3. Mr. Amrito Das, learned counsel for the petitioner, opposing vehemently and replying the said submission made by learned counsel appearing on behalf of respondents No. 2 and 4, would vociferously submit that the petitioner was admittedly the member of Executive Council on 6-9-2014 when the meeting was held for considering the agenda with regard to amendment in Statute 19(5) of the Statutes, the date on which the recommendation was made for extending the tenure of respondent No. 5 as Vice-Chancellor. He would further submit that the said recommendation for extension of tenure of respondent No. 5 was neither tabled for consideration nor such a resolution was passed and the service records of respondent No. 5 were never placed before the Executive Council on the said date and being the member of the said Executive Council, the petitioner has a right to object to such an illegality which was being done arising from the recommendation made by the Executive Council in the meeting in which the petitioner participated. He would rely upon the decisions of the Supreme Court in the matters of Gadde Venkateswara Rao v. Government of Andhra Pradesh and others1 , Bar Council of Maharashtra v. M.V. Dhabolkar and others and Jasbhai Motibhai Desai v. Roshan Kumar, Haji Bashir Ahmed and others to buttress his submission.

4. I have heard learned counsel for the parties at considerable length and after hearing them and upon consideration, I am of the considered opinion that the preliminary objection raised on behalf of respondents No. 2 and 4 with regard to “locus standi” of the petitioner to maintain the instant writ petition deserves to be decided at the outset before entering into the merits of the matter, as the said question would go to the root of the matter. (See National Highway Authority of India v. Ganga Enterprises and another.) Therefore, the preliminary objection raised by learned counsel for respondents No. 2 and 4 is considered first which is formulated as under: –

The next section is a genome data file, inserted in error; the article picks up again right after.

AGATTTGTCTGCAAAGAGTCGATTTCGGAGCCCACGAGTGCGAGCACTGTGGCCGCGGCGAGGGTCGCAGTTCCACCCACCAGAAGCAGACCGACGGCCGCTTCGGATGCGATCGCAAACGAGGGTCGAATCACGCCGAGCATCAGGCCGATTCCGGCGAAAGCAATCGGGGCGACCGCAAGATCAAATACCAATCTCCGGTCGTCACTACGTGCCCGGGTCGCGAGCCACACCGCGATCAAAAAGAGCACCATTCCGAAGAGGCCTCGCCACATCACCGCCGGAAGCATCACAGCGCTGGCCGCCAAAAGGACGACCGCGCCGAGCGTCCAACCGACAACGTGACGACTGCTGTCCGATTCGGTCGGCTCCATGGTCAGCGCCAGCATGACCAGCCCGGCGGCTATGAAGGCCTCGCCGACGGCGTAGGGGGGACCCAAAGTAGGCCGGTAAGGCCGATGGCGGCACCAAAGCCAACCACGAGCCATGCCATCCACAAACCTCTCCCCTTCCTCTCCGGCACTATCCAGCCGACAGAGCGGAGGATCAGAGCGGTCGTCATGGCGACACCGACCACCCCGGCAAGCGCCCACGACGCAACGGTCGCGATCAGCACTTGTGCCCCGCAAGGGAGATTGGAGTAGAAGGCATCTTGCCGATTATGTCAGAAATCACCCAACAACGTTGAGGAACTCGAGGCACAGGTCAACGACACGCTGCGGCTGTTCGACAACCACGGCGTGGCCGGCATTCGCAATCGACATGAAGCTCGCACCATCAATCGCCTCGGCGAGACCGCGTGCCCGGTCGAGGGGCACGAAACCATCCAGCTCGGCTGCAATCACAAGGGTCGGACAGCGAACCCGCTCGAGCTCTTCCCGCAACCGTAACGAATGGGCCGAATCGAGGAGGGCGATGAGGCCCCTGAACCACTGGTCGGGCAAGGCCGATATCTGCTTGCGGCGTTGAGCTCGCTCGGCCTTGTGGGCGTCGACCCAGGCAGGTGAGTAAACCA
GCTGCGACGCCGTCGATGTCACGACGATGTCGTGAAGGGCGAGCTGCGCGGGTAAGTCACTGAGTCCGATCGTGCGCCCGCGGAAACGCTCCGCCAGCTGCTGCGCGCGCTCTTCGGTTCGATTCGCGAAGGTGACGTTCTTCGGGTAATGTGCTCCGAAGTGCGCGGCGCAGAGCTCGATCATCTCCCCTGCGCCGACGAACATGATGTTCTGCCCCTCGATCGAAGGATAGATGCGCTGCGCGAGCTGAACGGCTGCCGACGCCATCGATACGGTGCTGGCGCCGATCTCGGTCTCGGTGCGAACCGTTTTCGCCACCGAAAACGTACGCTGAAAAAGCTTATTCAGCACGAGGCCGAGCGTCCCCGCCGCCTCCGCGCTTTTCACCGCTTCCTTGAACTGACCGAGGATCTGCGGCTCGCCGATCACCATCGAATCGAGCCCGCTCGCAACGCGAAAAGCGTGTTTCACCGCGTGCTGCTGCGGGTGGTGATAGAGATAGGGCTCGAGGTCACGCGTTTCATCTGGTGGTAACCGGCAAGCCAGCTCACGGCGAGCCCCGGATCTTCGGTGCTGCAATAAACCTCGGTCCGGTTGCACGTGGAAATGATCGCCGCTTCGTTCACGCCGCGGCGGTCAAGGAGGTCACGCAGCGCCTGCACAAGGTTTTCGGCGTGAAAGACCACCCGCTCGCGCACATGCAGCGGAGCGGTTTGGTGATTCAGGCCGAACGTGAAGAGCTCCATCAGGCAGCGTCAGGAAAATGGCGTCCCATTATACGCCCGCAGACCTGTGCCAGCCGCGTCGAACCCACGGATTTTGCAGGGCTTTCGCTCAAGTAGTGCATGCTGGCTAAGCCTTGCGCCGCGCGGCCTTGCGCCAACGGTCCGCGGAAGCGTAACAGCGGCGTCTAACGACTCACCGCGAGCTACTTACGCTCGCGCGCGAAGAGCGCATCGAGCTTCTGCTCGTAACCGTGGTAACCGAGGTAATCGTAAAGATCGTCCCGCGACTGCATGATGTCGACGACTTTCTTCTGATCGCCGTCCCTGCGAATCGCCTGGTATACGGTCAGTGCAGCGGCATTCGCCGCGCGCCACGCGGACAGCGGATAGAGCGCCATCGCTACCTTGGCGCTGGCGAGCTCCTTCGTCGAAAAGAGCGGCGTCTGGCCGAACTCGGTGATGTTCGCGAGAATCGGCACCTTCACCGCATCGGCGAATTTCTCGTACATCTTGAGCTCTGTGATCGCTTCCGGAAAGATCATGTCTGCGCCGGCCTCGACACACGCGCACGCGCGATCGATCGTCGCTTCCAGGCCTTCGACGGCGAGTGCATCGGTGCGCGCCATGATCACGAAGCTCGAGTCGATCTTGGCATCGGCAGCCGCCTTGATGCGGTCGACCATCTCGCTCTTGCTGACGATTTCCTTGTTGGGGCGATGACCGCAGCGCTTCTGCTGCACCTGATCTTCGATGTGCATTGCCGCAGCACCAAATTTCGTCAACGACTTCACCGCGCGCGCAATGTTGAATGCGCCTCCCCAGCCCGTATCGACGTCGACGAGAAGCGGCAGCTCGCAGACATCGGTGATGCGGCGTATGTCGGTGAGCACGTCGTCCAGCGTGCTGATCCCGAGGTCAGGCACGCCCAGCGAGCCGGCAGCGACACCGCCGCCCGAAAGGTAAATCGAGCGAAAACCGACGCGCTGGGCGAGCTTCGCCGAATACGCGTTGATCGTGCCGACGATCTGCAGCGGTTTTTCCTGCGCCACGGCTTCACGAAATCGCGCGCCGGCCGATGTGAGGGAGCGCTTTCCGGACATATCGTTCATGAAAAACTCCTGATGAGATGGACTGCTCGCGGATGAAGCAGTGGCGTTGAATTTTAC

“Whether the petitioner is an aggrieved person to maintain the writ petition invoking extraordinary jurisdiction of this Court under Article 226 of the Constitution of India questioning the order dated 2-12-2014 (Annexure P-1) passed by the Hon’ble Chancellor of HNLU and resolution dated 6-9-2014 (Annexure P-2) passed by the Executive Council of HNLU?”

For the sake of convenience, the above-stated question is bifurcated into following two questions: –

1. Whether, the petitioner is aggrieved person to question the order Annexure P-1 passed by the Hon’ble Chancellor of the University extending the service tenure of respondent No. 5 as Vice-Chancellor of HNLU in exercise of its statutory power and jurisdiction under the Act of 2003?

2. Whether, the petitioner is entitled to question the resolution/decision dated 6-9-2014 Annexure P-2 passed by the Executive Council of HNLU?

Answer to question No. 1: –

5. The order Annexure P-1 has been passed by the Hon’ble Chancellor of the University on 2-12-2014 in exercise of power conferred under Section 8(2) of the Act of 2003 read with Statute 19 of the Statutes contained in the Schedule of the said Act extending the tenure of respondent No.5 as Vice-Chancellor of the University for a further period of five years or until he attains the age of 70 years, whichever is earlier. The petitioner calls in question the said order claiming inter alia that it was passed on the basis of recommendation dated 6-9-2014 which is illegal and non est in law and therefore the order (Annexure P-1) dated 2- 12-2014 is liable to be quashed.

6. The preliminary objection raised on behalf of respondents No.2 and 4 is that the petitioner was neither qualified nor claimed to be appointed on the post of Vice-Chancellor of the University and therefore he is not the “person aggrieved” to maintain this writ petition invoking the extra-ordinary jurisdiction of this Court for quashing the same.

7. At this stage, it would be appropriate to notice the dictionary meaning of “person aggrieved” to resolve the question raised at the Bar.